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Anand outlines ties to group of giants

March 7, 2001

FORMER prime minister Anand Panyarachun and current prime minister, telecom tycoon Thaksin Shinawatra, feature among the likes of George Bush, James Baker III, John Major and Fidel Ramos as noted advisers to the Washington-based Carlyle Group, a US$12 billion (Bt522 billion) private equity firm.

Anand told The Nation yesterday that he joined the Carlyle Group about two years ago at the invitation of former US President George Bush, whom he has known for about 30 years since the time they both served as ambassadors to the United Nations.

Anand still sits on the Carlyle Group's advisory board for Asia-Pacific, formed two years ago to advise the firm about political, economic and business prospects in this part of the world, while Thaksin is understood to have tendered his resignation from the same board upon becoming prime minister.

"As a member of the advisory board, I am not supposed to get involved in operations. I just give out advice when we meet to discuss about the economic or business opportunities in the region," Anand said.

Formed in 1987, the Carlyle Group, chaired by Frank Carlucci, secretary of defence in former President Ronald Reagan's administration, has invested more than $5.3 billion of equity in 200 corporate and real estate transactions with an aggregate acquisition value of more than $14 billion. As of December last year, the firm had more than $12 billion of capital under management.

The advisory board meets only once a year. The first parley, which Bush also attended, was held in Bangkok at the Oriental Hotel in 1999. Last year, the advisory board members assembled in Seoul. The board meets next in May in Hong Kong.

"I understand that the Carlyle Group has not yet made any investments in Thailand. But I heard that they have invested in a bank in Korea and a telecom firm in Taiwan," Anand said.

In its March 6 edition, the International Herald Tribune played up the political connections of the Carlyle Group in a front-page article, reporting that the firm has benefited from extensive contacts with numerous former government officials, principally in the Reagan and the senior Bush administrations.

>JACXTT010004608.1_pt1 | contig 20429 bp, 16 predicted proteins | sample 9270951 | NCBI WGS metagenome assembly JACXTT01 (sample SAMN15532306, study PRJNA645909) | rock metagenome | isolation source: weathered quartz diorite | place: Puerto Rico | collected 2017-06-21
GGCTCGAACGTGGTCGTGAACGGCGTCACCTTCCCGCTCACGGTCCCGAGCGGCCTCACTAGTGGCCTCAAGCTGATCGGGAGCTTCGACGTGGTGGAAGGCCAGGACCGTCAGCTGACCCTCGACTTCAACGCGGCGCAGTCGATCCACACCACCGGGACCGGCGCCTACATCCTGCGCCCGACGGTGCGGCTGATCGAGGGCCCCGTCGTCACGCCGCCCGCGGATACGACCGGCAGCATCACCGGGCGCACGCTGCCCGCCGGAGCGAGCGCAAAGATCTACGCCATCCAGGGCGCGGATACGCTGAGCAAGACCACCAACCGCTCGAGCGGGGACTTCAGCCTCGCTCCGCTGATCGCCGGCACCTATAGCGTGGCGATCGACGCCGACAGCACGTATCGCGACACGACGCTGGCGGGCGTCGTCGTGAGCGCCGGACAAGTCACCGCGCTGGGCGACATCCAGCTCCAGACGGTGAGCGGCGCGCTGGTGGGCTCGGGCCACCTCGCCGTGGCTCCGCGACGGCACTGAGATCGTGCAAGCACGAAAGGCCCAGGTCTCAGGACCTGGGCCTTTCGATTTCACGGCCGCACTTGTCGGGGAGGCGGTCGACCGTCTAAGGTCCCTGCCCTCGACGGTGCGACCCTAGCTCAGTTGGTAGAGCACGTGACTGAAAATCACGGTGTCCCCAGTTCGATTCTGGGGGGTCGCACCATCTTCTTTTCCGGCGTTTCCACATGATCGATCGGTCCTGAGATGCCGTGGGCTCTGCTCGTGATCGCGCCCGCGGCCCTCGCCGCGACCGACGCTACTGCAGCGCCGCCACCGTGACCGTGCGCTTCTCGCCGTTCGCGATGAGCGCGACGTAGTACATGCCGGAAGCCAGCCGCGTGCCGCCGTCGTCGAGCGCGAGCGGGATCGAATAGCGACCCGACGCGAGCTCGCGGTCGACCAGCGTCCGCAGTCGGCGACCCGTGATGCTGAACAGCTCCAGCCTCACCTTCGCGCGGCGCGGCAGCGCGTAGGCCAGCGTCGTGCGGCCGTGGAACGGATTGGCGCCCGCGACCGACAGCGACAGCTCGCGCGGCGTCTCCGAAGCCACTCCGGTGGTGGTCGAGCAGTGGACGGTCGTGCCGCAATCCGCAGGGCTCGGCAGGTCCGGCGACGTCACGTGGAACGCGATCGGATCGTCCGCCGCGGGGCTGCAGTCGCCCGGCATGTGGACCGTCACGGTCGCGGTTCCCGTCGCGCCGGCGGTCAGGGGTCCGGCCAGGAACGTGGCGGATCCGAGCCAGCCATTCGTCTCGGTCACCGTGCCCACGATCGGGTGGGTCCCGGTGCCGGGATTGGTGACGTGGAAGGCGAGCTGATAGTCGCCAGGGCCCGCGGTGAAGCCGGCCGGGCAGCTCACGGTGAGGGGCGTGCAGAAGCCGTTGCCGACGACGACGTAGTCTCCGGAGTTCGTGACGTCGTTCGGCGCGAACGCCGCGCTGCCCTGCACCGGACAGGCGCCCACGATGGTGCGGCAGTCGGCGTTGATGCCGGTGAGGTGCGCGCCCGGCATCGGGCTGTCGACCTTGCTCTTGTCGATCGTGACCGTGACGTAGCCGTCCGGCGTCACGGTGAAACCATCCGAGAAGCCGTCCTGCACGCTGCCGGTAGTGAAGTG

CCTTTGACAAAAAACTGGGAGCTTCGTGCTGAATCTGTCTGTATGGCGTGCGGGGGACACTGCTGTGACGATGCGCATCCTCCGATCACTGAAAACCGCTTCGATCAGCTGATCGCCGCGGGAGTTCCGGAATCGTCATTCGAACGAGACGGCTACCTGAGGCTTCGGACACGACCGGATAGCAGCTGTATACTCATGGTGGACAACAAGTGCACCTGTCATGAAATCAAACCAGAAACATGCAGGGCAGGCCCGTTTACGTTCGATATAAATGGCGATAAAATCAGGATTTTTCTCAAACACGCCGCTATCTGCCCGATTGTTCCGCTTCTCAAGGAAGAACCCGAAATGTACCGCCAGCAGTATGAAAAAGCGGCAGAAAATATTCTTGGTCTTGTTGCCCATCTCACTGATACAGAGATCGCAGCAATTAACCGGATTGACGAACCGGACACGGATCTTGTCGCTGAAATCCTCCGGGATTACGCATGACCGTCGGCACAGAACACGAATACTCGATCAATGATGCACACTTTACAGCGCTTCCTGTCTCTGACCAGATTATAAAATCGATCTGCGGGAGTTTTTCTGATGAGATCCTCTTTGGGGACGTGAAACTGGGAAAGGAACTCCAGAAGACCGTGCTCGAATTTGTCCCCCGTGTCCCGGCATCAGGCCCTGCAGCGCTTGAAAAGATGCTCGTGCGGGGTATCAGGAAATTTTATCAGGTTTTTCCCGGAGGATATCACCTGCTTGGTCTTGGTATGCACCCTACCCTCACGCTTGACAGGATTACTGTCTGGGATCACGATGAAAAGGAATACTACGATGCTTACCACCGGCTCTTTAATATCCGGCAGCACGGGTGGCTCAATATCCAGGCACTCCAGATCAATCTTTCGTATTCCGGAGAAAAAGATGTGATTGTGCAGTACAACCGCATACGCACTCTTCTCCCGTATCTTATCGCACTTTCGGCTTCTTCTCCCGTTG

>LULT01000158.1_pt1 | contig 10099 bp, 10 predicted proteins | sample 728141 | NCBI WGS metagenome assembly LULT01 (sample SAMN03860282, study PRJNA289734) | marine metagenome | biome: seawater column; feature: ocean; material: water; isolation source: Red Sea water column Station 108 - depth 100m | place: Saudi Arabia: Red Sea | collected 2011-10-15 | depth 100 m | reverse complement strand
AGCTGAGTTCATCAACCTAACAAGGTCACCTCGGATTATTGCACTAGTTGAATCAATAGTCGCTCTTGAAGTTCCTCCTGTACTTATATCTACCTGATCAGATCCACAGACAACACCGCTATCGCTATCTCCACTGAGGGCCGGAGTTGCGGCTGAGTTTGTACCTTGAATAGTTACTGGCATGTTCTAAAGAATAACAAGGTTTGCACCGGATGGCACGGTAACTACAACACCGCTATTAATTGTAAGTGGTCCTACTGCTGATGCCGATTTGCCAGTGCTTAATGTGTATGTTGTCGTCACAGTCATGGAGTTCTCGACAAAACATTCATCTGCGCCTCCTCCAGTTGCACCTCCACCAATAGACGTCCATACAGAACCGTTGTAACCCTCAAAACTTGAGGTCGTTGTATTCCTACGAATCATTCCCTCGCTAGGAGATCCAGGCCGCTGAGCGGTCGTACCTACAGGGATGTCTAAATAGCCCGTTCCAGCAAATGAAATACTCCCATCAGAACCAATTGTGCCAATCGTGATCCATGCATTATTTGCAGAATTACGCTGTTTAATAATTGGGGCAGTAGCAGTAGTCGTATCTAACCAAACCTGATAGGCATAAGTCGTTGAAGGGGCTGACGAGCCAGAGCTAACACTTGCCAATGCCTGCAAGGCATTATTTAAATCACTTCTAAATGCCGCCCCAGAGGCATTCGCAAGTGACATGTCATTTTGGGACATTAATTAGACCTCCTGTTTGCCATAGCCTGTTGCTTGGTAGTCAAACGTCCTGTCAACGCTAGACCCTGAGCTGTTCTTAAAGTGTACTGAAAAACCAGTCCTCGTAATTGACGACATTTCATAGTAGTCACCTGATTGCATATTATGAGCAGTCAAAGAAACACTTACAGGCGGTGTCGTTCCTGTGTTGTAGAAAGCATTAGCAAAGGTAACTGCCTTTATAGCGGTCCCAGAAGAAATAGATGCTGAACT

Leslie Wayne of the New York Times, which together with the Washington Post publishes the Tribune, wrote the report, investigating how top-level government officials have helped turn Carlyle Group into a moneymaking machine. "In a new spin on Washington's revolving door between business and government, where lobbying by former officials is restricted but soliciting investments is not, Carlyle has upped the ante and taken the practice global," the reporter wrote.

Referring to Bush and Baker as the star powers of Carlyle Group, Wayne added: "With door-openers of this calibre, along with shrewd investment skills, Carlyle has gone from an unknown in the world of private equity to one of its biggest players."

Bush helped Carlyle Group win a deal for control of KorAm Bank, one of the few healthy banks in Korea.

In April 1998, while Thailand was still mired in a deep economic morass, Thaksin tried to use his American connections to boost his political image just as he was forming his Thai Rak Thai Party. He invited Bush senior to visit Bangkok and his home, saying his own mission was to act as a "national matchmaker" between the US equity fund and Thai businesses. In March, he also played host to James Baker III, the US secretary of state in the senior Bush administration, on his sojourn in Thailand.

"I'm just trying to be a matchmaker for those who want to invest in Thailand," Thaksin said in the April 24, 1998 edition of The Nation. "Every company needs to increase capital now and what our country needs most is capital and we want to sell our products."

At the first meeting of the advisory board, Asia-Pacific, in Bangkok on May 30, 1999, Bush gushed reassuring remarks about the promising prospects of the Thai economic recovery. "South Korea has recovered. Thailand is going to make it, I am sure," Bush said.

At the time, the Carlyle Group said it planned to create a $1-billion fund to invest in Southeast Asia, hoping to ride on the crest of the economic recovery. Its fund managers were busy holding talks with a number of Thai companies over possible investments. It was reported then that the Carlyle Group was looking towards investing $500 million in the steel, services and energy industries in Thailand.

Thaksin was quoted then as saying that the main obstacle to the Thai recovery was "the Thai owners' reluctance to part with their equity holdings in spite of the financial crisis".

In May 1999 the Carlyle Group joined five other companies, including Hongkong and Shanghai Banking Corporation, General Electric Capital Services, Newbridge Asia and American Asset Acquisition Corp, to bid for troubled Siam City Bank. The group backed off after of SCIB's assets had deteriorated appreciably.



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